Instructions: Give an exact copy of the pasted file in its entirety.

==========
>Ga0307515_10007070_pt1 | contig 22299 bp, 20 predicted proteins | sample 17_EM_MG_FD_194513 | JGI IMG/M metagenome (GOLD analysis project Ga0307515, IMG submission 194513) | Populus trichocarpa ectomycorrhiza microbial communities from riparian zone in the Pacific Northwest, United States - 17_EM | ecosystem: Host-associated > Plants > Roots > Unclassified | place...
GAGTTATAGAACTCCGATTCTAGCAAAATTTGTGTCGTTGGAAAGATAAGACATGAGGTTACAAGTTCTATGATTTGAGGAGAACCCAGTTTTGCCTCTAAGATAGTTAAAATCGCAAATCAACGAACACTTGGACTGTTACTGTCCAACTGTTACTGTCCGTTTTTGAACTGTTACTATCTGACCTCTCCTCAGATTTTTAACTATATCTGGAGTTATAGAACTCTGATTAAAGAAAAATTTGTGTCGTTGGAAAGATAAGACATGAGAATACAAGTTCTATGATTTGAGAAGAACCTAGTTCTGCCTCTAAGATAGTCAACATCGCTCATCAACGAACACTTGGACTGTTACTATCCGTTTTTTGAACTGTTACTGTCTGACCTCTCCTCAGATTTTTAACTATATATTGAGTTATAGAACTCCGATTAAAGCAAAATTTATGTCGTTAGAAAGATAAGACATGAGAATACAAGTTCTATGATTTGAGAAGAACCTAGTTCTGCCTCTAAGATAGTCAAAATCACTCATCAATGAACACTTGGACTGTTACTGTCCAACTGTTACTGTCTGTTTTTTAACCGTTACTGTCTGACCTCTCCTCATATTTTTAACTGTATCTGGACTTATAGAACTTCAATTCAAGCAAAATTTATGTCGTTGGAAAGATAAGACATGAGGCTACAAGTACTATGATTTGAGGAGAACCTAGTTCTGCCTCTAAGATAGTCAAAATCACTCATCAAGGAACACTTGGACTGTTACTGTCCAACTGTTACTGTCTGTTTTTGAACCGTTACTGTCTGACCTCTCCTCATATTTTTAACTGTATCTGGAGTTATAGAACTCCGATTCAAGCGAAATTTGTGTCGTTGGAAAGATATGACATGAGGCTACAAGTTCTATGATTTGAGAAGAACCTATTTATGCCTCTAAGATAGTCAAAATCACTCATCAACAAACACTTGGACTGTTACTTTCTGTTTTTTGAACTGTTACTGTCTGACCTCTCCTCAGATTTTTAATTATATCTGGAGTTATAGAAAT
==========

>Ga0307515_10007070_pt1 | contig 22299 bp, 20 predicted proteins | sample 17_EM_MG_FD_194513 | JGI IMG/M metagenome (GOLD analysis project Ga0307515, IMG submission 194513) | Populus trichocarpa ectomycorrhiza microbial communities from riparian zone in the Pacific Northwest, United States - 17_EM | ecosystem: Host-associated > Plants > Roots > Unclassified | place...
GAGTTATAGAACTCCGATTCTAGCAAAATTTGTGTCGTTGGAAAGATAAGACATGAGGTTACAAGTTCTATGATTTGAGGAGAACCCAGTTTTGCCTCTAAGATAGTTAAAATCGCAAATCAACGAACACTTGGACTGTTACTGTCCAACTGTTACTGTCCGTTTTTGAACTGTTACTATCTGACCTCTCCTCAGATTTTTAACTATATCTGGAGTTATAGAACTCTGATTAAAGAAAAATTTGTGTCGTTGGAAAGATAAGACATGAGAATACAAGTTCTATGATTTGAGAAGAACCTAGTTCTGCCTCTAAGATAGTCAACATCGCTCATCAACGAACACTTGGACTGTTACTATCCGTTTTTTGAACTGTTACTGTCTGACCTCTCCTCAGATTTTTAACTATATATTGAGTTATAGAACTCCGATTAAAGCAAAATTTATGTCGTTAGAAAGATAAGACATGAGAATACAAGTTCTATGATTTGAGAAGAACCTAGTTCTGCCTCTAAGATAGTCAAAATCACTCATCAATGAACACTTGGACTGTTACTGTCCAACTGTTACTGTCTGTTTTTTAACCGTTACTGTCTGACCTCTCCTCATATTTTTAACTGTATCTGGACTTATAGAACTTCAATTCAAGCAAAATTTATGTCGTTGGAAAGATAAGACATGAGGCTACAAGTACTATGATTTGAGGAGAACCTAGTTCTGCCTCTAAGATAGTCAAAATCACTCATCAAGGAACACTTGGACTGTTACTGTCCAACTGTTACTGTCTGTTTTTGAACCGTTACTGTCTGACCTCTCCTCATATTTTTAACTGTATCTGGAGTTATAGAACTCCGATTCAAGCGAAATTTGTGTCGTTGGAAAGATATGACATGAGGCTACAAGTTCTATGATTTGAGAAGAACCTATTTATGCCTCTAAGATAGTCAAAATCACTCATCAACAAACACTTGGACTGTTACTTTCTGTTTTTTGAACTGTTACTGTCTGACCTCTCCTCAGATTTTTAATTATATCTGGAGTTATAGAAAT